THE nuclear industry is secretly bidding to relax safety standards to allow the doubling of the number of cracks in the radioactive cores of Scotland’s ageing reactors. EDF Energy is asking for the safety rules to be rewritten so that it can keep running its nuclear power stations at Hunterston in North Ayrshire and Torness in East Lothian until they are at least 47 and 42 years old. They were originally designed to last 30 years. Prolonged radiation bombardment causes the thousands of graphite bricks that make up reactor cores to crack, threatening a safe shutdown. But EDF is asking the UK government’s watchdog, the Office for Nuclear Regulation (ONR), to permit an increase in the proportion of cracked bricks from 10 to 20 per cent. The revelation has sparked alarm from politicians and campaigners, who say that the industry is “gambling with public safety” and the public must be consulted. One leading expert argues that Hunterston should be immediately shut down. EDF’s bid to relax safety standards at Hunterston and Torness is highlighted in a new report today for the Scottish Greens. It concludes that the risks from graphite cracking are serious and argues that an international convention demands that environmental risks must be assessed, alternative energy sources considered and the public consulted. According to the report’s author, Edinburgh-based anti-nuclear campaigner and consultant, Peter Roche, Scotland doesn’t need nuclear electricity. “Despite the fact cracks are beginning in the graphite core of these reactors, increasing the risk for us all, the public has still not been asked for its opinion once,” he said. “The Scottish Government should ask itself if it really wants ageing reactors to continue operating and producing nuclear waste for up to another thirteen years – gambling with public safety – when we know that there are plenty of ways to provide alternative sources of energy.” Scottish Green MSP for West of Scotland, Ross Greer, warned that communities would be concerned about proposals to allow more cracking. “The lack of public consultation is just unacceptable,” he told the Sunday Herald. “If we did this properly, the public would reject an ageing, cracking, safety hazard. The Scottish Government’s relaxed position on nuclear needs challenged. We simply don’t need to sweat these plants and add to our toxic legacy.” John Large, a consulting nuclear engineer, pointed out that the integrity of the graphite bricks was vital to nuclear safety. If they failed, they could block channels that enable control rods to be inserted to close down reactors and prevent them from overheating. “Ageing problems like this serious cracking of the graphite bricks at the heart of each reactor are deeply worrying, so much so that these nuclear plants should now be permanently shut down,” he said. Large accused EDF and the ONR of “false confidence” in believing they fully understood graphite cracking, which was difficult to predict. “The Hunterston B nuclear reactors now in their forty-first year of operation, should be immediately shut down,” he stated. But EDF, a state-owned French company, insisted that its nuclear stations would continue to operate safely. “The graphite in our reactors is behaving exactly as experts predicted it would, and this is confirmed by our regular inspection programme,” said a company spokeswoman. The ONR told the Sunday Herald that its periodic safety review for Hunterston was due at the end of January. “While the decision is still being made, it would not be appropriate to comment on it,” said an ONR spokesman.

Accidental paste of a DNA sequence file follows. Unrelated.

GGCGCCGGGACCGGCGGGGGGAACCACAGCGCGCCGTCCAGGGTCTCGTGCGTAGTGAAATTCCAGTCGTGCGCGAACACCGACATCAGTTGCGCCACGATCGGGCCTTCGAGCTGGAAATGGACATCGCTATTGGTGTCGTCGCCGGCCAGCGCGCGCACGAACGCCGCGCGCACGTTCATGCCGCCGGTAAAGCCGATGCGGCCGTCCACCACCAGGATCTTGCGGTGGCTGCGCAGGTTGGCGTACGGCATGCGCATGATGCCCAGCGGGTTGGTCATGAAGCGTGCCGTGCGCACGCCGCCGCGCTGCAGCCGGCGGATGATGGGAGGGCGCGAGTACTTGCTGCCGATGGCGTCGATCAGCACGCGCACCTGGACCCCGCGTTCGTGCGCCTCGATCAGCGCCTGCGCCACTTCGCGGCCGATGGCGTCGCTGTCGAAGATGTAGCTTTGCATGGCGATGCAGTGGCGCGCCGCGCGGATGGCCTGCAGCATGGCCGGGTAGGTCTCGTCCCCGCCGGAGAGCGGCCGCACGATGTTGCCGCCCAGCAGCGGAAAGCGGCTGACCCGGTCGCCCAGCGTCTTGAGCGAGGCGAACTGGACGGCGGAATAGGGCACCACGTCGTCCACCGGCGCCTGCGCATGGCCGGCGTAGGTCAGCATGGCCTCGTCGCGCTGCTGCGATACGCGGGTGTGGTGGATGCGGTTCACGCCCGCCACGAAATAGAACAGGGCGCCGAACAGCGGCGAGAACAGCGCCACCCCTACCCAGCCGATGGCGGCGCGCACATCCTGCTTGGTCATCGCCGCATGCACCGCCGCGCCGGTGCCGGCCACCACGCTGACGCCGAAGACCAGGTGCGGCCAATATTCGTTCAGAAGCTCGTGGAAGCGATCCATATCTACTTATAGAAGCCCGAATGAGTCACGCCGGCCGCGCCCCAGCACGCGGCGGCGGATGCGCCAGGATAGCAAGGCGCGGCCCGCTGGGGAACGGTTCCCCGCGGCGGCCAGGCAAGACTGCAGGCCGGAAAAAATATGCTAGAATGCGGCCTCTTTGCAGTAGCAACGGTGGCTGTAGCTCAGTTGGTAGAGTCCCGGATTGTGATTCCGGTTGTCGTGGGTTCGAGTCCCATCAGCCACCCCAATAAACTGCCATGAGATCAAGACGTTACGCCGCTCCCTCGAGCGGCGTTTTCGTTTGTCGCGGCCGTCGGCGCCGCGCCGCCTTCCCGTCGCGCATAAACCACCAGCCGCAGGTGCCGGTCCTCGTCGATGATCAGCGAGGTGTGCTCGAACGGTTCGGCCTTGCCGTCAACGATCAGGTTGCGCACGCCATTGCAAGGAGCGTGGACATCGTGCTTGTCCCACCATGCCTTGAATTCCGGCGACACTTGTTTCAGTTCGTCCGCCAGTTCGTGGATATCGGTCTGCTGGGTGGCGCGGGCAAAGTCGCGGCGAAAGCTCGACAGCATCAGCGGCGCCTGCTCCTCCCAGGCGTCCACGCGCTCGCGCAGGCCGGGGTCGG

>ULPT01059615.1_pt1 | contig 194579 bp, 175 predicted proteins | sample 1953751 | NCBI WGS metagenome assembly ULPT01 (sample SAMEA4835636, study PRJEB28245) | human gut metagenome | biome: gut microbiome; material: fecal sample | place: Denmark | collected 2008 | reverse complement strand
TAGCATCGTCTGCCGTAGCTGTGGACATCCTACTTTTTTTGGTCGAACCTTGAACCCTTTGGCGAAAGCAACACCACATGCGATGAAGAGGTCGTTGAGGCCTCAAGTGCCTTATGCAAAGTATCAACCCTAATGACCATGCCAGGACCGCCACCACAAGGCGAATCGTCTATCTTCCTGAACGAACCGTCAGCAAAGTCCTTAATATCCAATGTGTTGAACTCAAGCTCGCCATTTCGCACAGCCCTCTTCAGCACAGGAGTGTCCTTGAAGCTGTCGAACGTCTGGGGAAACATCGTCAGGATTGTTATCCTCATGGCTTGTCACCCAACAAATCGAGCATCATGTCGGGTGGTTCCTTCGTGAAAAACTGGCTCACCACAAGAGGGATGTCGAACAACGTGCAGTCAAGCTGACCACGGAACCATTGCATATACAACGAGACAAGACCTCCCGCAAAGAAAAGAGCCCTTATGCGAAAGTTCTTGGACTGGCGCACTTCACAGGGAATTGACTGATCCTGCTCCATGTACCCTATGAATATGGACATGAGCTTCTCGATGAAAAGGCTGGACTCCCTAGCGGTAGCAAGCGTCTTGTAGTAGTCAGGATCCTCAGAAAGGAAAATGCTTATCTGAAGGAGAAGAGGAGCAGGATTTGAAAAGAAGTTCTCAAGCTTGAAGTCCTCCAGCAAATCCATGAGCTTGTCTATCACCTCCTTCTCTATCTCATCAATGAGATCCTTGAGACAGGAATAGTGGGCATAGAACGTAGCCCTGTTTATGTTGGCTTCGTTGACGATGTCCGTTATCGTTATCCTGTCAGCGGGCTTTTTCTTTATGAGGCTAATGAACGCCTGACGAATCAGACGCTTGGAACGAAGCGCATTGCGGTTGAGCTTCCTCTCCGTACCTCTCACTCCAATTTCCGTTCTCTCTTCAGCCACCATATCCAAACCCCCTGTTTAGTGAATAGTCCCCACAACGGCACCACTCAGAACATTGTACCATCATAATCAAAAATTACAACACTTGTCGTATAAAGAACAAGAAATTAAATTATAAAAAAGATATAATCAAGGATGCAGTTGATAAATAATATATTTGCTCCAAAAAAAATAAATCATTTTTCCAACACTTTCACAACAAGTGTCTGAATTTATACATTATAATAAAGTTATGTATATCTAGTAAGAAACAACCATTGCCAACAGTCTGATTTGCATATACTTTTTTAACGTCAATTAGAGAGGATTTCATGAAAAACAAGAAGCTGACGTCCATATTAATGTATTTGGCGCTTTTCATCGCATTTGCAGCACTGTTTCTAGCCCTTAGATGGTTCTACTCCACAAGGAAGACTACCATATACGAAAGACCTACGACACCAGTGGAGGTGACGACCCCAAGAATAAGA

Herald 22nd Jan 2017 read more »